I find that I am anxious about making sure to honor the person that I'm speaking about, especially if they are the person I am speaking to or are of a high position.

Take this interrogative sentence spoken to someone revered:

Are you, teacher, the one who sent it?

이것을 보낸 분 입니까?

I have purposefully left out the honorific final ending to the two verbs (one functioning as an adjective, of course).

Here are the options for including (으)시:

이것을 보낸 분 이십니까?

이것을 보내신 분 이십니까?

I usually end up over conjugating and using the latter...I would be grateful for some guidance, not just on what people tend to do, but what is the most honorific and/or what is beyond honorific headed into nonsensical.


In general I find that as my mind is constructing a sentence that does not require honoring someone, I can speak rather fluently. When it comes to the final verb conjugation, that too, I do well.

The verb-conjugation-adjectives (if I may coin a dumb phrase) trip me up; because, I have to literally pause and get a picture in my mind of the direction of each adjective phrase to figure out to whom it applies and calculate whether or not to add honor to them.

I typically am speaking Korean at church where business-speak is probably in play a good bit, but that is not the air with wich I wish to speak.

  • I made the change from 선생님은 to 선생님이 at the suggestion of a native Korean, who said that 선생님은 isn't "pointing" enough when asking who the actor is. I'm not sure I'm quite clear on the reason myself though - i'd have to ask another question! Commented Dec 31, 2016 at 18:16
  • I would say that final 시 is more important. Just using 입니까 would be rude, I think.
    – B. Alvn
    Commented Jan 2, 2017 at 1:37
  • 1
    @topomorto - thx, 은는/이가 is like an ambidextrous fighter that always counters with the opposite hook that i intend to block with. many black eyes. Commented Jan 2, 2017 at 13:19
  • I see that my former answer was not on point. Your new example sentence won't work, but changing it slightly 주문하신 분이세요 or 전화하신 분이세요 would be typical; 전화하신 분이십니까 is more respect and the limit of ordinary speech. To go beyond it (and into the absurd) would require archaic forms.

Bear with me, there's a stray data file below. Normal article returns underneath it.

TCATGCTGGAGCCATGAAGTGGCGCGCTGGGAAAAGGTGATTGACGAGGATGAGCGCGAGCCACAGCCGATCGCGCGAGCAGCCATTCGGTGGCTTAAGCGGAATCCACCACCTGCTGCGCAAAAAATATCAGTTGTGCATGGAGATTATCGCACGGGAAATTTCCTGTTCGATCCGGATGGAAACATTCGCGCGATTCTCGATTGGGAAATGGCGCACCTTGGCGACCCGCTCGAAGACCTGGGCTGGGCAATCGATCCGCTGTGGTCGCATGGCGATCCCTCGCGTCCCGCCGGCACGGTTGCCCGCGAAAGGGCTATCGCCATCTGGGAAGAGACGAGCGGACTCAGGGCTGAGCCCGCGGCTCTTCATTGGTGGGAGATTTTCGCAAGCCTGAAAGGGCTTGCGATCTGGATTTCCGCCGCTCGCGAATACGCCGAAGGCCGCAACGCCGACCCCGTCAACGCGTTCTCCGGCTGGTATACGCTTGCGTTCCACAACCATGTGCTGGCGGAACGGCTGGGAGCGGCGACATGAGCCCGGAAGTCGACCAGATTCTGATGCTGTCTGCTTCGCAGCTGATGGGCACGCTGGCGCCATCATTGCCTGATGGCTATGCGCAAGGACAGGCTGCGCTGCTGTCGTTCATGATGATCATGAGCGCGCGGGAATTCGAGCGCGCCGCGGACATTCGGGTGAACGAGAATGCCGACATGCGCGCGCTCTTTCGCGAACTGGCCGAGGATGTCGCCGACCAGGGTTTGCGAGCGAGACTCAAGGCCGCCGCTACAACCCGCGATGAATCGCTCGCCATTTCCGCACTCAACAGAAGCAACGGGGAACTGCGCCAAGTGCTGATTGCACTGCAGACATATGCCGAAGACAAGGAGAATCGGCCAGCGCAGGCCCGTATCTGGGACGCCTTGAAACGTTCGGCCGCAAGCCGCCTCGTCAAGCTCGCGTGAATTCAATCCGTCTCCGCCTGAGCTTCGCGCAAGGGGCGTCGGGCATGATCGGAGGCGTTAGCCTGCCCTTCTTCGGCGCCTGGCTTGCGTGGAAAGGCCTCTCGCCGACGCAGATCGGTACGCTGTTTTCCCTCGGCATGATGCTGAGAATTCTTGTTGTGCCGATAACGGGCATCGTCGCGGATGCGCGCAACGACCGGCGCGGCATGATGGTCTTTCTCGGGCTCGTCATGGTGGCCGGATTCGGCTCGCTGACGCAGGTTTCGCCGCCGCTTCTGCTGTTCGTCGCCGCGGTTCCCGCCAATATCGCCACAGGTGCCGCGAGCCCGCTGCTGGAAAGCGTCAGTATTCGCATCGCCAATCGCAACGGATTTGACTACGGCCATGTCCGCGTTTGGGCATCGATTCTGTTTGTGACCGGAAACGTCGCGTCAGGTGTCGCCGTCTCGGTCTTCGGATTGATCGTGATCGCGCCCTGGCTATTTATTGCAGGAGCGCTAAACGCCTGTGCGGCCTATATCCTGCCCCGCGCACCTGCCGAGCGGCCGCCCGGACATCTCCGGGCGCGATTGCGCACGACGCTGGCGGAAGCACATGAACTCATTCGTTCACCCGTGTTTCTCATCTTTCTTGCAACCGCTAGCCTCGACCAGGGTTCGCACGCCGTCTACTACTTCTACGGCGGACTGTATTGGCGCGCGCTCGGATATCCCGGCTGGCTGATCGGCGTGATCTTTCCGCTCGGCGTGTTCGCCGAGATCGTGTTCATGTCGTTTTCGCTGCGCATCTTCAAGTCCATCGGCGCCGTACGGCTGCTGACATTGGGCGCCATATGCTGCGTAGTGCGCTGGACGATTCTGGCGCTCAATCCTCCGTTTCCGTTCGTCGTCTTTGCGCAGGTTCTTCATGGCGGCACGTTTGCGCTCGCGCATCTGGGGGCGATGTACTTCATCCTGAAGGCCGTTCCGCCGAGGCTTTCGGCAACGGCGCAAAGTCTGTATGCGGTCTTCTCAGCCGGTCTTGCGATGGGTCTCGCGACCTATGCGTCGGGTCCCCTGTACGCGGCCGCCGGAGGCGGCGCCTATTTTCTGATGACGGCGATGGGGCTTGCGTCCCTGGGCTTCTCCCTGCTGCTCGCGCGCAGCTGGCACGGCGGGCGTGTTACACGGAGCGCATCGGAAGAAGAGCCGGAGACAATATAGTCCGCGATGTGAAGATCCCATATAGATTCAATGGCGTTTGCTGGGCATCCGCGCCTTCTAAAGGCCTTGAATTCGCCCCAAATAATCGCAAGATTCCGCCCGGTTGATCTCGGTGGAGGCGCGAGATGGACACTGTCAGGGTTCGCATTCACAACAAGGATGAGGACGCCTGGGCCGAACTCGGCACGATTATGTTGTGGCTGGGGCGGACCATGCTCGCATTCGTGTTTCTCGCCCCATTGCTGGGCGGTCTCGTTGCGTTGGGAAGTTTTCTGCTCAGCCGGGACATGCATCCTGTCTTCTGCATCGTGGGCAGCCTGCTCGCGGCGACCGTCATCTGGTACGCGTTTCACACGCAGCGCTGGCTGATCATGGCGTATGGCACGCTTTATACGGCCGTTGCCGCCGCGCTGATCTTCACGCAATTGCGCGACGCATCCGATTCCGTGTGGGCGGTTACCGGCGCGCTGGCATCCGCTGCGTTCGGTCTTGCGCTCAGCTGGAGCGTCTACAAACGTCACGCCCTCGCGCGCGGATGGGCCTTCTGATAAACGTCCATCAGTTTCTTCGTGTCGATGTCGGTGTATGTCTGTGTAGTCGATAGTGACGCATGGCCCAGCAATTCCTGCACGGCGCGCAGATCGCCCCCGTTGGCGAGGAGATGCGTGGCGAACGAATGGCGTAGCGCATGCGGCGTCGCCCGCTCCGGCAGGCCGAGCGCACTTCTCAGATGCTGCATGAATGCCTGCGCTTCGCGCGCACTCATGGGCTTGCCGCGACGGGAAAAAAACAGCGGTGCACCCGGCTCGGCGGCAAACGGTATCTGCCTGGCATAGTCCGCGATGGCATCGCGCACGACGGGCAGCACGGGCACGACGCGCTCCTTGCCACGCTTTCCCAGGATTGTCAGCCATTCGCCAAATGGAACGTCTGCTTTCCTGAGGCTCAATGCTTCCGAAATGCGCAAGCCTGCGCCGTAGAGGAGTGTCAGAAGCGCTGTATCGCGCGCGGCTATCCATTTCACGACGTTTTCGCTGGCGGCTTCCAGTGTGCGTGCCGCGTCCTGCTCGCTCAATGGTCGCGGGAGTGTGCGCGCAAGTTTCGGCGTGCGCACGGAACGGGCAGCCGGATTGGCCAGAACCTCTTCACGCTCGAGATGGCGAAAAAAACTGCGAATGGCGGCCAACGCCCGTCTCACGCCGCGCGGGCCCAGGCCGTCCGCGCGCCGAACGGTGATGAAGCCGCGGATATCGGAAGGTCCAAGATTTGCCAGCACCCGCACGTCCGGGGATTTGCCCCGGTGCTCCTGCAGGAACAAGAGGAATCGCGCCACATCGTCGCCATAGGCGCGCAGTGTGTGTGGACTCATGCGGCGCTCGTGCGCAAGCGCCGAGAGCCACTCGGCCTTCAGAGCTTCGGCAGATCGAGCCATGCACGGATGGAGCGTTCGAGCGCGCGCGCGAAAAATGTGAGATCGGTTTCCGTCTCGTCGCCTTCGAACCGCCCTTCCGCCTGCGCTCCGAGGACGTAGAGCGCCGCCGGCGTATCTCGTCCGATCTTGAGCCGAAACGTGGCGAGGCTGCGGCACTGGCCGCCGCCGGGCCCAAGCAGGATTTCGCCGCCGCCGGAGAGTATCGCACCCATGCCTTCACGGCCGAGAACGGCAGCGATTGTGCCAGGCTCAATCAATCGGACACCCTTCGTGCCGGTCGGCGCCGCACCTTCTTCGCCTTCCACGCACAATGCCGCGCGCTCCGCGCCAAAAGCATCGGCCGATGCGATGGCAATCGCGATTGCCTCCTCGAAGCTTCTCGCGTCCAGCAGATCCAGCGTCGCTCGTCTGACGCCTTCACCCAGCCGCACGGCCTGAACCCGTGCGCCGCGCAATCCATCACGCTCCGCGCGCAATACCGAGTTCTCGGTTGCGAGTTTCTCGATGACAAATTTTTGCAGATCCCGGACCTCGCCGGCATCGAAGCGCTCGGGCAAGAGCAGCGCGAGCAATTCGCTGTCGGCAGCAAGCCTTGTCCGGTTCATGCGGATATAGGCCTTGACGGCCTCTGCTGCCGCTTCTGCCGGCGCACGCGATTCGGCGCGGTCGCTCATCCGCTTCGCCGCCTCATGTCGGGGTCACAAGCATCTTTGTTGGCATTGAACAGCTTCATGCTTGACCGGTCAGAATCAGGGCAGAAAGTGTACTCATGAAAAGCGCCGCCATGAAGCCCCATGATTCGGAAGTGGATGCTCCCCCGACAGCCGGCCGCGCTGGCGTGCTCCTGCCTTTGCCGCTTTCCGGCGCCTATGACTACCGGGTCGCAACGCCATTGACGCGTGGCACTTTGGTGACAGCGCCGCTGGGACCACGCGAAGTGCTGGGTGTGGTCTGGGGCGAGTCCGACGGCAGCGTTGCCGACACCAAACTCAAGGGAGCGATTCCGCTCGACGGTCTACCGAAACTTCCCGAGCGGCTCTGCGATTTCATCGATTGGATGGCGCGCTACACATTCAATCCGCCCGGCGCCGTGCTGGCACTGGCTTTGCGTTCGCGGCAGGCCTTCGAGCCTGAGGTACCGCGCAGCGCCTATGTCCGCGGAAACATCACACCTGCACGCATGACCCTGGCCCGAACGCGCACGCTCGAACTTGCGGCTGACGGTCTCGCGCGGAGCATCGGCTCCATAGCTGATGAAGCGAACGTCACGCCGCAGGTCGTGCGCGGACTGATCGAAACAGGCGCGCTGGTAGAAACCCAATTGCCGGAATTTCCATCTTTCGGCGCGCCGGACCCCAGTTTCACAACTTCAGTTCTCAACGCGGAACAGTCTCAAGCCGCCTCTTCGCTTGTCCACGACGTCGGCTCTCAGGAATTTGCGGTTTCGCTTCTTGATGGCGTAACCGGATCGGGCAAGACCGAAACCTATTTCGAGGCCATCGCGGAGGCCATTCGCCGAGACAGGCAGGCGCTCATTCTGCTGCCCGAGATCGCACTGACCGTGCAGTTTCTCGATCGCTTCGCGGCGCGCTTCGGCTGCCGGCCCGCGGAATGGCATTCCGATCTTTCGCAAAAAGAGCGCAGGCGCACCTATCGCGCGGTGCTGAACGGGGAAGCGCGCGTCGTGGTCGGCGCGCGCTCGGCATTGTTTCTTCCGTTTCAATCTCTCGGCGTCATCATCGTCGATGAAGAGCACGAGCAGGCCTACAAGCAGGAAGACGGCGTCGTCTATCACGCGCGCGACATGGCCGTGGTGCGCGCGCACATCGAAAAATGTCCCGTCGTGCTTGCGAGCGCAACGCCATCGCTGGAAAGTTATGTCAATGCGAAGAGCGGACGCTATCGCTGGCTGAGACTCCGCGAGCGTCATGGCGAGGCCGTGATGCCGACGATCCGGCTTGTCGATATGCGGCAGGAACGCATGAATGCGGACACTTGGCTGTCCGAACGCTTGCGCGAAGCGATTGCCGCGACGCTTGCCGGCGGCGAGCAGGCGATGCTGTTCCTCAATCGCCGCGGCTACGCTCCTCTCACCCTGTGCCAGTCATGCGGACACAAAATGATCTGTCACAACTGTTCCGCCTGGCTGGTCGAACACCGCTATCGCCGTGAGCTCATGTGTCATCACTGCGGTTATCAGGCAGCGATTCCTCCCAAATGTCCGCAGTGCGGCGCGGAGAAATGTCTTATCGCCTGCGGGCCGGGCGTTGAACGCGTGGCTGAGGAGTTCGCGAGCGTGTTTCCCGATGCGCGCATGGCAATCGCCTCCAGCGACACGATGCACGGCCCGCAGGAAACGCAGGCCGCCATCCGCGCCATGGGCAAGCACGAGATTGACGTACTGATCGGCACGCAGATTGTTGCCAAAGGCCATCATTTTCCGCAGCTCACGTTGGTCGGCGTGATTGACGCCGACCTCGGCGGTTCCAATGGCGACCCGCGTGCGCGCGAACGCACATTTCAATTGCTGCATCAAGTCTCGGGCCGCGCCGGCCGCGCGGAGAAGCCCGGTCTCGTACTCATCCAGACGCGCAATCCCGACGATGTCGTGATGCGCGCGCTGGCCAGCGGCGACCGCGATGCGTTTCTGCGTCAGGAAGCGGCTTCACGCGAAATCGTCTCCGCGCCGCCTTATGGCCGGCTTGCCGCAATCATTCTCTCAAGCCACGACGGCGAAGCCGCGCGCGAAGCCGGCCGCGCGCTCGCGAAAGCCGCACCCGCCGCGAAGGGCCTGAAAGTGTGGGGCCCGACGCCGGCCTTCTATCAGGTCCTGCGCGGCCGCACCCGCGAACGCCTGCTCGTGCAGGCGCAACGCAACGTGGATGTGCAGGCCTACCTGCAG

– Catomic
    Commented Jan 2, 2017 at 13:53
  • i'll have to come up with a better example, it may take some time. i was trying to keep it clinical, small in nature. but in this case, i would not stumble, so it's not a good example. when there are multiple adjective conjugates within clauses before the final verb conjugation, that is when it gets hairy, and i suppose i'm simply wondering to what degree every thing referring to the honored person must be conjugated with the 으시다 in it. Commented Jan 2, 2017 at 16:05

1 Answer 1


I've been told that essentially the more (으)시's you put in, the more polite you're being. As with English, if you go super-polite, you might be in danger of over-egging the pudding, or sounding insincere - but it will still make sense.

One '(으)시' is enough to show politeness:

선생님이 보내신 분 입니까?

선생님이 보낸 분 이십니까?

If you wanted to level up the politeness, the next step would be to make sure you use the honorific subject particle:

선생님께서 보내신 분 입니까?

선생님께서 보낸 분 이십니까?

The ultimate in politeness would be

선생님께서 보내신 분 이십니까?

That might be appropriate if a parent was asking the teacher the question in front of her child, for example, 'demonstrating' politeness. It might be a bit much if said by a colleague of the teacher with only themselves and the teacher present.

As a more general point, you don't need to worry too much about getting the politeness level every sentence exactly right - often the speech level can even vary a bit over the course of a dialogue. From what I've noticed, the most important thing to get right is the honorific forms of verbs (드시다 instead of 먹다, 주무시다 instead of 자다, etc.) Though I make mistakes all the time, the only time a Korean has actually corrected my politeness level was when I offered someone some food and invited them to "먹으세요"!

  • Genuine question (I'm a learner, obviously)... what was wrong with saying "먹으세요"? Commented Jan 3, 2017 at 12:54

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